Glenn Seaborg was born on Michigan’s Upper Peninsula in 1912. At age 10, he moved to southern California, where his high school chemistry and physics teacher, Dwight Logan Read, sparked his interest in these fields. Seaborg was the first person to have an element named after him while he was still living. The only other person to have an element named after him while he was still alive was Yuri Oganessian.
Glenn Theodore Seaborg was born in Ishpeming, on Michigan’s Upper Peninsula, in the United States, on April 19, 1912. His parents were Swedish Americans, and he spoke Swedish before he spoke English. He was proud of his Swedish heritage for his entire life. Ishpeming was rural. It has a cold climate similar to that of Sweden, which is why Seaborg’ paternal grandfather and mother each moved there from Sweden. The snow was so high in winter that he skied out of the second story window of his modest house. In his 10 years in Ishpeming, he never talked on the phone or heard the word “radio”. He never forgot his roots in Ishpeming, and visited it throughout his life.
The Seaborg’s friends Bob and Ruth Engstroms had moved to Southern California and wrote a letter urging Glenn’s parents to join them. Glenn’s mother wanted to move to California because she thought it would give her children more opportunity. Glenn had one sibling, a younger sister, Jeanette. Glenn and Jeanette are shown when Glenn was four years old in Fig. 1. The Seaborgs moved to South Gate, a suburb of Los Angeles, in 1922, when Glenn was ten. Bob Engstrom was a carpenter and helped them build their house.
Seaborg went to David Starr Jordan High School in Watts, a neighborhood in southern Los Angeles. He liked history and English, had an aptitude for math, and had no interest in science and knew little about it. As he planned his junior year, a school counselor told him that he needed at least one science class with laboratory sessions to fulfill college requirements. He wanted to go to college. So he signed up for the science class offered in his junior year, which was chemistry.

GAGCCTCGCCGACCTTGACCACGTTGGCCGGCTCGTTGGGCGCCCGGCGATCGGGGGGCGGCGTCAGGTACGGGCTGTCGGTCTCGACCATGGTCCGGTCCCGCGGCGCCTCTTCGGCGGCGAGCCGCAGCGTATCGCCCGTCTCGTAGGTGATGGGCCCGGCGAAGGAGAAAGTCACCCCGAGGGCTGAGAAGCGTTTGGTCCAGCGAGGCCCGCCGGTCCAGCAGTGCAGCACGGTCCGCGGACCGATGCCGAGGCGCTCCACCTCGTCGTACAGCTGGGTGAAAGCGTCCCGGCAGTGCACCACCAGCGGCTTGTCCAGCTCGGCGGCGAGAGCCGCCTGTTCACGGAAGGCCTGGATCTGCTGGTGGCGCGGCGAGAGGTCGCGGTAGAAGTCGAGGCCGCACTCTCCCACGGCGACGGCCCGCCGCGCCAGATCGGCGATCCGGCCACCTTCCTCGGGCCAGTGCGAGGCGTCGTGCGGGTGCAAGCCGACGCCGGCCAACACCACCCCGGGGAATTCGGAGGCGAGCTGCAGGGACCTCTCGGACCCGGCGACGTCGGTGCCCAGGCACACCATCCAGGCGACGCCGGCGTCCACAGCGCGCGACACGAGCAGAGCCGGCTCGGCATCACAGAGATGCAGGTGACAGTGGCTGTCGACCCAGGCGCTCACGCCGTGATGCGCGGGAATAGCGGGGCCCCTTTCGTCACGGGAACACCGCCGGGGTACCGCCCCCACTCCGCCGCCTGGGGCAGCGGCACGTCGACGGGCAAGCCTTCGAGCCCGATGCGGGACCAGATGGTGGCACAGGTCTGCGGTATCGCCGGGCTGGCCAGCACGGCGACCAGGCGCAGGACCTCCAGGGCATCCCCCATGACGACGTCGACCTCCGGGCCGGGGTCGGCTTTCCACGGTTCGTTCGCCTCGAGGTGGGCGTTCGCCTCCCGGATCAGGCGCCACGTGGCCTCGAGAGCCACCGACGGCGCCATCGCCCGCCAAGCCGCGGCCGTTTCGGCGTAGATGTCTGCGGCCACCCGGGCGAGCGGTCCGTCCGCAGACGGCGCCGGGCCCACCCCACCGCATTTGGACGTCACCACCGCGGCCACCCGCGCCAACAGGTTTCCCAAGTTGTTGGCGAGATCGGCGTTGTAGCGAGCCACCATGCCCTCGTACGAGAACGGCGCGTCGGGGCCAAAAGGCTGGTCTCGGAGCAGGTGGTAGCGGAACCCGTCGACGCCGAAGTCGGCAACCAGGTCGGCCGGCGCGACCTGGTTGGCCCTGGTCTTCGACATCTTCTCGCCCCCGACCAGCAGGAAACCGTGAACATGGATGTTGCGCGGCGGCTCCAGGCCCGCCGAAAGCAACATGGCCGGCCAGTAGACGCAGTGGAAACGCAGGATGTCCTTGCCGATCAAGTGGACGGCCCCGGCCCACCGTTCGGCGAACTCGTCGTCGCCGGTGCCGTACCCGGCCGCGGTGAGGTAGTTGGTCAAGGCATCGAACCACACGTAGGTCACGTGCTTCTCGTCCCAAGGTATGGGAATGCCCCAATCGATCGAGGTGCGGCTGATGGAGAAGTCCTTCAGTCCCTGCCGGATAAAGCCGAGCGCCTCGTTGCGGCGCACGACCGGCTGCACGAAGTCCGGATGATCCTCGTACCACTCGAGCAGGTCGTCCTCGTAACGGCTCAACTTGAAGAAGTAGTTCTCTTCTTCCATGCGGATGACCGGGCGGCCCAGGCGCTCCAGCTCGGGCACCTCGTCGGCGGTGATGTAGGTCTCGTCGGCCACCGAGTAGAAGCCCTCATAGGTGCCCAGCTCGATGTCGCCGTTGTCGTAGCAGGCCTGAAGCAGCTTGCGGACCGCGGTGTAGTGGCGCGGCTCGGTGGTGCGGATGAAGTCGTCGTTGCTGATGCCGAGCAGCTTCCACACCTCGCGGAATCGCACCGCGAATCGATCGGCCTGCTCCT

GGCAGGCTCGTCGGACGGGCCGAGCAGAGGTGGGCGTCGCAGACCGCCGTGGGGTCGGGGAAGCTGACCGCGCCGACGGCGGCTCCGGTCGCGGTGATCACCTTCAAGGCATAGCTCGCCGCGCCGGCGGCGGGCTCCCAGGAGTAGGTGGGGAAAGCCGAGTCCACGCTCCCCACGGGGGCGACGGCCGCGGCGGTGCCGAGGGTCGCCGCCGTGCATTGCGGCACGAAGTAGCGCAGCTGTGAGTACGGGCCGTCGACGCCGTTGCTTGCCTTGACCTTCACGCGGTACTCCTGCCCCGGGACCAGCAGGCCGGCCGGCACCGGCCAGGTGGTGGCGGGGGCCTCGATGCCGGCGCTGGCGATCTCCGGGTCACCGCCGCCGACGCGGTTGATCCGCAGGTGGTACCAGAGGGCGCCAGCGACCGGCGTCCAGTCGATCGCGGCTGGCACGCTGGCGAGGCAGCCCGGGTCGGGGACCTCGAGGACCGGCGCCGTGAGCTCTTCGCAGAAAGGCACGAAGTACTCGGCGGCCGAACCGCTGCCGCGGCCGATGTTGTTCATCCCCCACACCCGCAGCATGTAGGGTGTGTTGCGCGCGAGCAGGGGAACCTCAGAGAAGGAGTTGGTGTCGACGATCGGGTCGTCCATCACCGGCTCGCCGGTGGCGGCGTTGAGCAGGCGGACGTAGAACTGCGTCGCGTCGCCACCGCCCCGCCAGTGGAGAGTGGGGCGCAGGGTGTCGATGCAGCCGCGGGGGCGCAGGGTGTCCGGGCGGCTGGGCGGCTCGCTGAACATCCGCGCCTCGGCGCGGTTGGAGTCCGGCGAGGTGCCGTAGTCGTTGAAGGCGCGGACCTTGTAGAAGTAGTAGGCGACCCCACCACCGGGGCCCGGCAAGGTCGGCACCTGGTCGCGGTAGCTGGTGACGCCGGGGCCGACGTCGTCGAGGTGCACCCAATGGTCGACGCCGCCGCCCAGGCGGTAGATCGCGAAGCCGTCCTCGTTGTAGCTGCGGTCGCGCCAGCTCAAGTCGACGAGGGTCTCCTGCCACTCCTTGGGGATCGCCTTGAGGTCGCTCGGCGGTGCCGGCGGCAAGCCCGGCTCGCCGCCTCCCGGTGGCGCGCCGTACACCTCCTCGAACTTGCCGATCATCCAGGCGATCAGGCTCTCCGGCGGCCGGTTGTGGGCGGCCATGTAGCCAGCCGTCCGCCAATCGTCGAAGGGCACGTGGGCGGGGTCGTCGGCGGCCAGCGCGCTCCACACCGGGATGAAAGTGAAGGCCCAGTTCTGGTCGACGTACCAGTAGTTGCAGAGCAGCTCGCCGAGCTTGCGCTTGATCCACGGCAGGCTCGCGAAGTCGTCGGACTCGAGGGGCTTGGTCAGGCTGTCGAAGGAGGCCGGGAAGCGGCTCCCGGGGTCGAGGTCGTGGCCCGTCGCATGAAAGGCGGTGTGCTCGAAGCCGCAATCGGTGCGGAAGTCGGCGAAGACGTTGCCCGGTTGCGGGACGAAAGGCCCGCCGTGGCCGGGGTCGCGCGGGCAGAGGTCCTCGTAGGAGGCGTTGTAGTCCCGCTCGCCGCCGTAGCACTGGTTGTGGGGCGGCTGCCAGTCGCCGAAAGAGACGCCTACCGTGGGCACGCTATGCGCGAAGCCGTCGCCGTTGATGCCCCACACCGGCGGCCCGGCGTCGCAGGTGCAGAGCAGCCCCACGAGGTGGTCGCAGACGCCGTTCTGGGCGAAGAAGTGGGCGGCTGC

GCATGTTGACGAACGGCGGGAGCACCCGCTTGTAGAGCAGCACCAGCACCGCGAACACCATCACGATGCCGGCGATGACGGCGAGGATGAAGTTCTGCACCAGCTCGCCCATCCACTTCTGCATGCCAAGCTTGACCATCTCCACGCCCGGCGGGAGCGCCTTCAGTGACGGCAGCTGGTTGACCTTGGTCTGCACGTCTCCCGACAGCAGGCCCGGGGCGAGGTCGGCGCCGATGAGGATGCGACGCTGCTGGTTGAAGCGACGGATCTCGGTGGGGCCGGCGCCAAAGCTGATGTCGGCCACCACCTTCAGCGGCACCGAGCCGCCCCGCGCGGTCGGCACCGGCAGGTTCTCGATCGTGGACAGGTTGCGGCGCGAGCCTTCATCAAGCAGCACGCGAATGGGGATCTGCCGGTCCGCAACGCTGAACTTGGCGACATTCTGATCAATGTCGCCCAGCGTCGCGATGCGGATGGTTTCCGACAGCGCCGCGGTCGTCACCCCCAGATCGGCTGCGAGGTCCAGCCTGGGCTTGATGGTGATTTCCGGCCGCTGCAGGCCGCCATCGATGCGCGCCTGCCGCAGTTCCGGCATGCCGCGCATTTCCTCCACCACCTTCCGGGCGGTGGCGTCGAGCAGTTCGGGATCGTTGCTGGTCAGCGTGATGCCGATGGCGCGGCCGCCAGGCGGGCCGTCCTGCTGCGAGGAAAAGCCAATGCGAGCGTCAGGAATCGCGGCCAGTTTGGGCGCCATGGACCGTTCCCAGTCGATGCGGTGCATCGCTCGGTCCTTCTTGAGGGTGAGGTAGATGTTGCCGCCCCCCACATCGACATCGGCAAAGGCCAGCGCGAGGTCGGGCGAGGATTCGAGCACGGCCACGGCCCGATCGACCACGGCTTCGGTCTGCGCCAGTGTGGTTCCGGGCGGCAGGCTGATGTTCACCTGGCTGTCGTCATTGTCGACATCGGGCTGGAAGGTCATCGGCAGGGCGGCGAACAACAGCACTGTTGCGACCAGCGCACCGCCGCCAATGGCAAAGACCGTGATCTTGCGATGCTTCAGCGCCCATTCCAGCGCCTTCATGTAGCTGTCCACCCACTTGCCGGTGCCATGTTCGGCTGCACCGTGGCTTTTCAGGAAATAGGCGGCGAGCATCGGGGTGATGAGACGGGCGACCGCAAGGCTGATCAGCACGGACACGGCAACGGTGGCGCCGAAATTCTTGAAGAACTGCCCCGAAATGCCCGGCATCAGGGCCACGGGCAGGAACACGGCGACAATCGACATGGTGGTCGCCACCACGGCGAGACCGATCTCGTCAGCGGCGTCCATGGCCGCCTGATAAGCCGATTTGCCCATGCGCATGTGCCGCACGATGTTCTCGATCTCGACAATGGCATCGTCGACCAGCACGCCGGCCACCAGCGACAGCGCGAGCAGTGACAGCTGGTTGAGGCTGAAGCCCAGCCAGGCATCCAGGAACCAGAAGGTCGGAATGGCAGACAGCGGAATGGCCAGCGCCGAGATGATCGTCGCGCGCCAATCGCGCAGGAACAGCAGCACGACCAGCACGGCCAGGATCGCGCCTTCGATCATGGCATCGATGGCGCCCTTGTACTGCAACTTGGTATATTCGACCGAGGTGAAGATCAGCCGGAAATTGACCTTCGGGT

This class was taught by Dwight Logan Reid with an unusual enthusiasm. He did not teach chemistry; he preached it. His eyes would light up as he told stories that animated the subject. He caught Glenn’s interest in chemistry’s controversies in a way that made him want to know the answers. He also encouraged Glenn, which was very important to him. It was this fantastic teacher who sparked young Glenn’s interest in chemistry and physics, and without him, Glenn would probably not have made the discoveries he made.
Seaborg’s father had a difficult time finding employment in South Gate, and so the family was poor. Glenn went to the University of California at Los Angeles, which had no tuition at the time, and which was close enough to his home to allow him to live at home and save rent money. It was his only chance, and he resolved to do whatever it took to succeed. Mr. Reid taught physics in Glenn’s senior year in high school, and it interested him even more than chemistry. But he believed chemistry had more job opportunities, so he majored in it in college.
In graduate school at the University of California at Berkeley, where he obtained his PhD in chemistry, he collaborated with Jack Livingood on discovering many new radioactive isotopes. The first were new radioactive isotopes of tin with unremarkable properties, but they were immeasurably important to Seaborg, for they opened the door to his future. They discovered iron 59, which was used by others for breakthroughs in our understanding of iron metabolism and blood formation. At one point, Seaborg had a conversation with Joe Hamilton, a pioneer of nuclear medicine. Hamilton was using an isotope of iodine to study thyroid function. Iodine is crucial in manufacturing thyroxine, a growth-regulating hormone made by the thyroid gland. He told Seaborg the isotope he was working with had a half-life of only 25 min, too short for it to progress through the body. Seaborg asked what Hamilton would prefer for a usable half-life. He replied about a week, and Seaborg said he would try to find one of that stability. Hamilton was absolutely amazed when Seaborg came back with iodine 131 , with a half-life of 8 days, almost exactly the time period he asked for! Iodine 131 turned out to be of great significance in diagnosing thyroid gland problems and locating brain tumors. It is used to treat hyperthyroidism, certain goiters, and some thyroid cancers. It can diagnose kidney and liver disease, screen for pulmonary emboli, and determine cardiac output and blood volume. Amazingly, iodine 131 treated Glenn’s mother’s hyperthyroidism, and saved her life! This of course was personally very satisfying to Glenn.